Win 8 security won't replace antivirus vendors

Win 8 security won't replace antivirus vendors

Summary: New plans to bundle security suite brings convenience to users, but unlikely to dominate antivirus market as users trust third party vendors more deeply, analysts state.

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TOPICS: Security, Apps, CXO, Software
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The upcoming Microsoft's Windows 8 offers a pre-installed security suite, bringing convenience to customers but market watchers note that it will not render third-party antivirus software redundant due to their constant innovation and customer loyalty.

As the software would be bundled, there would be a fairly high chance of customers sticking with Microsoft's security suite, noted Aliza Shima Mohammad Kasim, industry analyst of Asia-Pacific ICT Practice at Frost & Sullivan, adding that customers would rather enjoy "free items" rather than spend money from their own pockets.

Elaborating, the Malaysia-based analyst noted that Windows 8 security would come bundled with Microsoft Security Essentials--a software package which helps protect systems from malware, spyware and Trojans--instead of needing a separate installation as in current versions.

The new edition would also feature improvements including increased security of the app environment, enhanced filters against malware, firewall and parental control as well as protection from USB drives which are infected with malware, Phil Hassey, owner of Australia-based CapioIT, noted in an e-mail.

Windows 8 would hence continue on the improvements to Microsoft's security position, adding a "richer security layer", Andrew Kellett, senior analyst of Ovum noted in an e-mail. He likened it to Internet Explorer (IE) 10 having a more secure browser, compared with cloud-based reputation controls of its predecessor IE9.

Unlikely to dominate
Still, industry insiders felt that the bundled suite was not likely to cause the death of third-party antivirus makers. This is despite the move being similar to that nearly 20 years ago when Microsoft bundled its Internet Explorer browser into Windows, helping it to crush the competition in the Web-browser space--most notably its biggest rival Netscape Navigator.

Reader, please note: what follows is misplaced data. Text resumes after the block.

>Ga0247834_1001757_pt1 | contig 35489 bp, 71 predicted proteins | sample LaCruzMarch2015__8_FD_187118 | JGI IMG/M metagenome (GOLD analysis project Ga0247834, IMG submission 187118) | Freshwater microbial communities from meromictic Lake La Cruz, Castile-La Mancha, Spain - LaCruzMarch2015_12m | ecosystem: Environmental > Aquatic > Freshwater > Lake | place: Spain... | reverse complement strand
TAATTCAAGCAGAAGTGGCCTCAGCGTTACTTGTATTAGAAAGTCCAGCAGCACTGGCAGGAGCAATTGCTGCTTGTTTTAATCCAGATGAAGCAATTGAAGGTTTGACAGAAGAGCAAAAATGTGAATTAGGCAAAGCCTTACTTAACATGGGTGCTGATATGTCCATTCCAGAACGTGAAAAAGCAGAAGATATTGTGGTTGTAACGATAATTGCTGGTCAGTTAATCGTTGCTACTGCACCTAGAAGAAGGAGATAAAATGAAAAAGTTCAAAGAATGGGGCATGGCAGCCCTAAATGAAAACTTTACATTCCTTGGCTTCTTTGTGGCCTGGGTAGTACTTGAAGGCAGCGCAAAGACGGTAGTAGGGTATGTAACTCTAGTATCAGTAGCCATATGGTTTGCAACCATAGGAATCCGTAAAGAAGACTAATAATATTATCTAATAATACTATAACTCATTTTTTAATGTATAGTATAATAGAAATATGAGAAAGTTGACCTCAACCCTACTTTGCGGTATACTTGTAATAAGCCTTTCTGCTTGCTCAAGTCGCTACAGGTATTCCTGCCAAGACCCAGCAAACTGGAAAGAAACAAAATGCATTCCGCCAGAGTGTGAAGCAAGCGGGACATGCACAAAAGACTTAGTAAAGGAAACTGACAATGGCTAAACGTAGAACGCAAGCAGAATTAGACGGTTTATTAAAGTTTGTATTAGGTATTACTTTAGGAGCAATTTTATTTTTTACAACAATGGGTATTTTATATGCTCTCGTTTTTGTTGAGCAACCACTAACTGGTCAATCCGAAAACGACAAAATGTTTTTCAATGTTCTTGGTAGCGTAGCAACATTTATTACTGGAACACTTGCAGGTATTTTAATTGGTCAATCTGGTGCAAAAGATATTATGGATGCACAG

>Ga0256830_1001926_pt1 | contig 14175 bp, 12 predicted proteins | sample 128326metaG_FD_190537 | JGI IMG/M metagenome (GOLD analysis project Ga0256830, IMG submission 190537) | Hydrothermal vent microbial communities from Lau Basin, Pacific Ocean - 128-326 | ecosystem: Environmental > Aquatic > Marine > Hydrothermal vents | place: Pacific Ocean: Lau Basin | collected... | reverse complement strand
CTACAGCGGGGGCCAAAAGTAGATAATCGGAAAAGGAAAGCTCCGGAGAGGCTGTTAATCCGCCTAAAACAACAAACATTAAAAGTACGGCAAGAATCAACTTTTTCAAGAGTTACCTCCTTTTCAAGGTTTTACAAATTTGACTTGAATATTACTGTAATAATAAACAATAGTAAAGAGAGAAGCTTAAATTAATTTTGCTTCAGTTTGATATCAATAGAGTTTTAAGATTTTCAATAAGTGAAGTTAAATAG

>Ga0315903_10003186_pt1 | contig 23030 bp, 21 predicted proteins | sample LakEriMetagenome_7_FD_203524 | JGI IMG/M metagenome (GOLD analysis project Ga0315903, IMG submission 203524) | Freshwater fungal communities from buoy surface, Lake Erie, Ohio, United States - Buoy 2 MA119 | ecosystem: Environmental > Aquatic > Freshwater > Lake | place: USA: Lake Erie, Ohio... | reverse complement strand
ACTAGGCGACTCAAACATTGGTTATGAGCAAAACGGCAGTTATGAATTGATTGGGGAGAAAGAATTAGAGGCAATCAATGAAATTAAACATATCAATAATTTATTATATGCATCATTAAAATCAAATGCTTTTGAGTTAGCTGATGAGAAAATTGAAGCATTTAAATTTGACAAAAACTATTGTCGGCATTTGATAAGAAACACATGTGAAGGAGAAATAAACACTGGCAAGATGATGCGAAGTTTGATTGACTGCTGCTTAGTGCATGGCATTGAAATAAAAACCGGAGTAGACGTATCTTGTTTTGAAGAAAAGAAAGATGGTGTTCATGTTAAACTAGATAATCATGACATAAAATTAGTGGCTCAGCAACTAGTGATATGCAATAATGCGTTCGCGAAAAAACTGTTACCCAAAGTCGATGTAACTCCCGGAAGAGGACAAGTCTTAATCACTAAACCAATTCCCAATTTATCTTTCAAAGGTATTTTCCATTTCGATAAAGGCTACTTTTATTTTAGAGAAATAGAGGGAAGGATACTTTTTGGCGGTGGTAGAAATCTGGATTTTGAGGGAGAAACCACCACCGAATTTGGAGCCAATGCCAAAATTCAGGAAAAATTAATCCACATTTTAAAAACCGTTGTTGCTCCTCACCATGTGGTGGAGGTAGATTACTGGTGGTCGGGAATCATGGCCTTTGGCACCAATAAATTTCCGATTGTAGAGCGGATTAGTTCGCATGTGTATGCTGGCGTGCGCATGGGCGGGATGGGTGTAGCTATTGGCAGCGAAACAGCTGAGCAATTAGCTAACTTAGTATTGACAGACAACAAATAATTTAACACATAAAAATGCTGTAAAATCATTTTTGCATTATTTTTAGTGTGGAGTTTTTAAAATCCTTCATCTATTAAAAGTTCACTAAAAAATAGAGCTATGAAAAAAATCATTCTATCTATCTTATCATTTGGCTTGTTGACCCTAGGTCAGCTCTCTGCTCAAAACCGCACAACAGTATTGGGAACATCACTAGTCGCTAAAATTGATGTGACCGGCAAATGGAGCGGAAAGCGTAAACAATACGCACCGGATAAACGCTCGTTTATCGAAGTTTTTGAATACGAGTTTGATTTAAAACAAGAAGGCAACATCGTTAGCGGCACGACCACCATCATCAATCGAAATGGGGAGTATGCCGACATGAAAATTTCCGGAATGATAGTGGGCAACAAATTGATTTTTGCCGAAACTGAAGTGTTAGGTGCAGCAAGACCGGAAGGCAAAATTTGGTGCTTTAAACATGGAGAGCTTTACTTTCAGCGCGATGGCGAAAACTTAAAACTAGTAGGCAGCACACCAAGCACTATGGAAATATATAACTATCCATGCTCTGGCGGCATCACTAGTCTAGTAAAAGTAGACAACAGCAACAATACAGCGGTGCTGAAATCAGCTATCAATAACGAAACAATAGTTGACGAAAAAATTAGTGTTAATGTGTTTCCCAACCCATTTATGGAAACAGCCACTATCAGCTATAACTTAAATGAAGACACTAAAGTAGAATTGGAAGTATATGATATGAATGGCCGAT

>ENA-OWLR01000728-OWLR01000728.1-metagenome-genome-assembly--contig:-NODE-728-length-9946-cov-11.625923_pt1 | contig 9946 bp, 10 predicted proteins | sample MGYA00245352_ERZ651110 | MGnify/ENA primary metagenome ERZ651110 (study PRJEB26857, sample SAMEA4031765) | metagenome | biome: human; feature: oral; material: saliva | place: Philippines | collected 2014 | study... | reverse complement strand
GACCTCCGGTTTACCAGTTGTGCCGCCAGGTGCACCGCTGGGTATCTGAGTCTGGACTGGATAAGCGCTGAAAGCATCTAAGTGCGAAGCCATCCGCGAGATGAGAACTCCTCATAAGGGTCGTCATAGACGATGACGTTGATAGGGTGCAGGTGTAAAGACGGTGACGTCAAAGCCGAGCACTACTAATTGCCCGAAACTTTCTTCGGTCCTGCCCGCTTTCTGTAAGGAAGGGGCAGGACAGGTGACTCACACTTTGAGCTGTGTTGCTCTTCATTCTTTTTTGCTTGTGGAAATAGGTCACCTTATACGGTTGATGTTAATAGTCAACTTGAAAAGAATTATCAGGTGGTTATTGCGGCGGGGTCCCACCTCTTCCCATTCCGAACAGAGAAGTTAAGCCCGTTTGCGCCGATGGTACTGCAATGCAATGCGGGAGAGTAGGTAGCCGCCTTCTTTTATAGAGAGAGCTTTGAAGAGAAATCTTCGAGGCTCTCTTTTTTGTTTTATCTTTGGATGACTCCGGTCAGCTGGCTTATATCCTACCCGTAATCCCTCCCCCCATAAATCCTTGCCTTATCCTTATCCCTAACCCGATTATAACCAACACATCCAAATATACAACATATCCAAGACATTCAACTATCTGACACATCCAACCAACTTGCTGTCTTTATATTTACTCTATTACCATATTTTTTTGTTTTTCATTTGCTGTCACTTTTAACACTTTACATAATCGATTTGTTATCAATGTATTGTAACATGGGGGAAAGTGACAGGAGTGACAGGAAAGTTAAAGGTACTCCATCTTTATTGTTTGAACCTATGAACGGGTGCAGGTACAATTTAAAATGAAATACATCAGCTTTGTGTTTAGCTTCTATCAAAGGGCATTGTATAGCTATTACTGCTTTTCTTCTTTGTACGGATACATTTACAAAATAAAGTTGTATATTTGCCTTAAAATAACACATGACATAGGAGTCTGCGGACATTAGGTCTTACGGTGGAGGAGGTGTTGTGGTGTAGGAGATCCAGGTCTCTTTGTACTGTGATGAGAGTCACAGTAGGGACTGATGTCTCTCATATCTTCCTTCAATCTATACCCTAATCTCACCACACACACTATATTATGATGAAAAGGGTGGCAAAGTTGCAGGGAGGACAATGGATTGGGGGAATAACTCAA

The malware protection that consumers buy today will not be "redundant" because users have grown to trust third party vendors such as Symantec, McAfee, Kaspersky Labs and Trend Micro, said Kellett. In fact, he added, many would also continue to use freeware alternatives such as AVG because of a high-level of trust in the product.

CapioIT's Hassey also agreed that the trust factor was important, as most users have had a "largely positive" experience with third party vendors.

Also working against Microsoft was the perception among some critics that it suffered from "a lack of security", he added. There would thus be little motivation to move towards a potentially "un-trusted" brand such as Microsoft, he said.

Kasim also observed that Microsoft Security Essentials, despite having been around for many years, had "not much of an effect" on other antivirus software sales to consumers and enterprises.

The third-party makers also always think of better ways to innovate and evolve to stay ahead of competitors, and view Microsoft's move as "healthy competition", she added.

"They will need a large number of long term proof points to turnaround the perception [of having a lack of security]," Hassey said. "The third party vendors continue to evolve their offerings and integration across devices."

Suite must keep up with cybercriminals
A track record of success and providing a good experience will enable Microsoft to win customers over from third-party antivirus software vendors, Hassey said, but noted that it would be difficult in the short term.

Kasim also surmised that Microsoft could strike a partnership or acquisition of a third-party antivirus maker to further enhance its security capabilities.

However, she warned that cybercriminals would always find new ways to bypass every new development in the security arena. As such, one single suite across all devices would pose a huge threat in the event of a cyberattack, but having a third-party antivirus will double the protection, she explained.

For now, Microsoft will need to ensure its security suite can withstand attacks from cybercriminals and increase the level of confidence from its customers, she advised.

Microsoft declined to comment when approached by ZDNet Asia.

Topics: Security, Apps, CXO, Software

Ellyne Phneah

About Ellyne Phneah

Elly grew up on the adrenaline of crime fiction and it spurred her interest in cybercrime, privacy and the terror on the dark side of IT. At ZDNet Asia, she has made it her mission to warn readers of upcoming security threats, while also covering other tech issues.

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  • Windows 8's security improvements are much less visible, and that's just the way Microsoft wants it. The company has added a number of protection features to Windows 8 to better protect the system, all the while making the security less intrusive by limiting the number of notifications a user may receive.
    saira12